After sightseeing and lunch, I went snorkeling for the second time in my life, and let me tell you, it could not have been MORE different than my first time. The biggest difference was Ishigaki is covered in reefs, which might as well be the underwater nations' capitals they are so busy and crowded with every kind of fish and coral going  their way and not caring one bit that you're there! I even saw 4 sea-snakes, which look like 6 foot long air-conditioning ducts painted with snake patters and a face like mollusk from outer space! Apparently they are one of the most poisonous things on the planet as well, but because they have tiny mouths, and are happy to creep along the ocean floor, we didn't have to call in the national guard.
Up to this point though, it had really only been the 4 of us hanging out, even though I already knew 3 of the other volunteers from conferences in Tokyo and online forums, and I was worried that everyone would be happy to go to bed at 9 every night and hardly hang out with each other. Luckily, that was not the case AT ALL!

That evening I was invited by a local English teacher, Sean, to a house party of mostly older Japanese people who volunteer every year to help the triathlon as well. He had stopped by my evening shift Day 2 at the hotel, to say hello and see this year's batch of volunteers. That whole week, he and Alex, a cool dude from England, also teaching English on the island, extended these warm welcomes, and this, the first of many such nights, turned out to be some volunteers who had also used their network to invite pretty much all of the other volunteer interpreters. What started as a quiet get together and drinks with a half-dozen older, but very pleasant folks, turned into an all ages party with 30 people spread throughout the kitchen, living room and front porch, with children and and dogs running around between everyone's legs, good food on the bbq, more coming from the kitchen, and the older men urging the volunteers to drink more Orion and shima, the local term for their long-grain rice alcohol, Awamori, that is famous all over Okinawa. 

The next evening as well, we were invited to yet another host's minshuku and Jeff, the Taiwanese-American volunteer made ginger-chicken soup along a pot-luck of other food brought and/or made there in the kitchen by other guests. We stuffed ourselves on hamburgers, taco-salad and snacks, and talked with owner, who also ran a dive shop, and a couple other Japanese families who showed up late.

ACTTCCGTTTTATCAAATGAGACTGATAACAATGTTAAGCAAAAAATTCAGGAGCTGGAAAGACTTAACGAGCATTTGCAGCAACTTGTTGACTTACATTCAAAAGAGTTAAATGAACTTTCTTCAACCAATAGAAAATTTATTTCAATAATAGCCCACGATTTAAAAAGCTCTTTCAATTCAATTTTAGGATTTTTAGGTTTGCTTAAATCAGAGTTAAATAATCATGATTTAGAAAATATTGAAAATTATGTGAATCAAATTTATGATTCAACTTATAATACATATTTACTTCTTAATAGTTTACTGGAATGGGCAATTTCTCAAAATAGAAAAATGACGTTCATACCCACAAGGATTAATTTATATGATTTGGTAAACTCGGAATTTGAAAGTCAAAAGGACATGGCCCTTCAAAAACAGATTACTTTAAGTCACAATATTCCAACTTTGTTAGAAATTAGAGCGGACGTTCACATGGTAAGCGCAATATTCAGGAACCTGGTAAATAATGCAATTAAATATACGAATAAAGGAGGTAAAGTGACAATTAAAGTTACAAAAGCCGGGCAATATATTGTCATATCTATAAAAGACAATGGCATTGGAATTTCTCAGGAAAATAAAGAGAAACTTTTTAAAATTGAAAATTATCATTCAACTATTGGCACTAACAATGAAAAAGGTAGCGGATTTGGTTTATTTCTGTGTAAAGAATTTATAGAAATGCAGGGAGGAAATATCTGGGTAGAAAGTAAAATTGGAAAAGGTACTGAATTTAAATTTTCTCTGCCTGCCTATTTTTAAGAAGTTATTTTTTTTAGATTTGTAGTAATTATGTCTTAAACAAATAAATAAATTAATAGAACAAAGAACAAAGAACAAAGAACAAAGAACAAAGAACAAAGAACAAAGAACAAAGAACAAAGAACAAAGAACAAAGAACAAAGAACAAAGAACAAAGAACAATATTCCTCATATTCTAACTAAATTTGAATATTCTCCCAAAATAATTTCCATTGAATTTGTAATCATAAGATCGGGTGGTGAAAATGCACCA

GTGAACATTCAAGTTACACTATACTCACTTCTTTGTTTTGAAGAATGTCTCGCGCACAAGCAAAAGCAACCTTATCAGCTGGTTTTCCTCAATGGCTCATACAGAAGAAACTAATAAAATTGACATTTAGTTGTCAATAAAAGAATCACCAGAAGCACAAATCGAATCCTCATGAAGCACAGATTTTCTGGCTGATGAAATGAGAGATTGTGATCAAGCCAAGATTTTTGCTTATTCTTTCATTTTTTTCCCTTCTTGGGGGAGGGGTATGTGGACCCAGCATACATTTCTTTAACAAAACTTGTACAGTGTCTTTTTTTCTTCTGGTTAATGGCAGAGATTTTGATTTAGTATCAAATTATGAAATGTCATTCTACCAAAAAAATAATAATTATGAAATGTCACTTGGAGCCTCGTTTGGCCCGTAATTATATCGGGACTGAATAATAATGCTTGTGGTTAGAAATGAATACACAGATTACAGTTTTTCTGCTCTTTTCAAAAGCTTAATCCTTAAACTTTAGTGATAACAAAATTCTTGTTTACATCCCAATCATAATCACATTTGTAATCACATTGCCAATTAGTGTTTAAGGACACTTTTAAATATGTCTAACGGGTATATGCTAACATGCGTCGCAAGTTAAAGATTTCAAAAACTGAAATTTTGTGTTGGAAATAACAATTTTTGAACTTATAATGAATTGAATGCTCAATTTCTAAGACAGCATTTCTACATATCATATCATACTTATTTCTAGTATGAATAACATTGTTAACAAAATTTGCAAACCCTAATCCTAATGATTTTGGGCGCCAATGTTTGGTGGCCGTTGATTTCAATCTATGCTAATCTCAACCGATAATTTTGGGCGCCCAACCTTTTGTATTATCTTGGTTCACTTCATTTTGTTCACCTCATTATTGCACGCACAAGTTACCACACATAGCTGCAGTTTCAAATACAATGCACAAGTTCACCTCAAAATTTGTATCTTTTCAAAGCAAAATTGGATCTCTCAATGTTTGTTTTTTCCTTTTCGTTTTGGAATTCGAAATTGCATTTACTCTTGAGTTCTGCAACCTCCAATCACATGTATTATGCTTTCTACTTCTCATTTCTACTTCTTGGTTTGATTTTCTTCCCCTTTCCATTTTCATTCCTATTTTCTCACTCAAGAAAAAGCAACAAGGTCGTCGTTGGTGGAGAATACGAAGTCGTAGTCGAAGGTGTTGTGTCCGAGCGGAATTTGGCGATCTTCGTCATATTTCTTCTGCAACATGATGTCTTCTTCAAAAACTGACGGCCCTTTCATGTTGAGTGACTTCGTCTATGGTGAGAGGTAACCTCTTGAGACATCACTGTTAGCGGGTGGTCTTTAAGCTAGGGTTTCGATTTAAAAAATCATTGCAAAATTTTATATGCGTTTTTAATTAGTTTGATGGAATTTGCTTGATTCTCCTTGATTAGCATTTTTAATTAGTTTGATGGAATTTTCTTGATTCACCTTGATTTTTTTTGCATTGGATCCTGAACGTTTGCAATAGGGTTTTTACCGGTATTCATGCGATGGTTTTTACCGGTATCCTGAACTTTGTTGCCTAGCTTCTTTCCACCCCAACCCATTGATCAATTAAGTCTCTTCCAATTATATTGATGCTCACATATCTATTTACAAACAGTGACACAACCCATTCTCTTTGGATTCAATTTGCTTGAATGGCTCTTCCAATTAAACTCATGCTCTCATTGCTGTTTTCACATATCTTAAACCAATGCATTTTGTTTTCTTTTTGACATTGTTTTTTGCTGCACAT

When I say "showed up late" it's because I didn't realize until about the 6th of 7 days there, that even though Ishigaki is very much a part of Japan, it was the first place in Japan I'd ever been where the entire island really didn't care about being punctual. Japan is right to pride themselves on how punctual their trains, planes, and subways are, but this town where everyone drove themselves, and liked to relax, had really embraced the island lifestyle and given up on worrying about being a couple minutes late. It was almost like culture shock when it finally dawned on me.

Finally, after a few more shifts sitting at help desks, and a couple trips to pizza and karaoke with my fellow volunteers and local English teachers, the big day had arrived:
The mass of white water is about 100 professional triathletes paddling the water like viciously fine-tuned machines
 After the morning of local and amateur participants, the pro women and men had their go at tearing all over the island! The swam two big laps in the bay before exiting, grabbing their bikes and tearing up laps, including both ways across that huge bridge in the photo above, before finally running a MARATHON. INSANE!!!
Some more of the local color, out cheering for his Kiwi countrymen.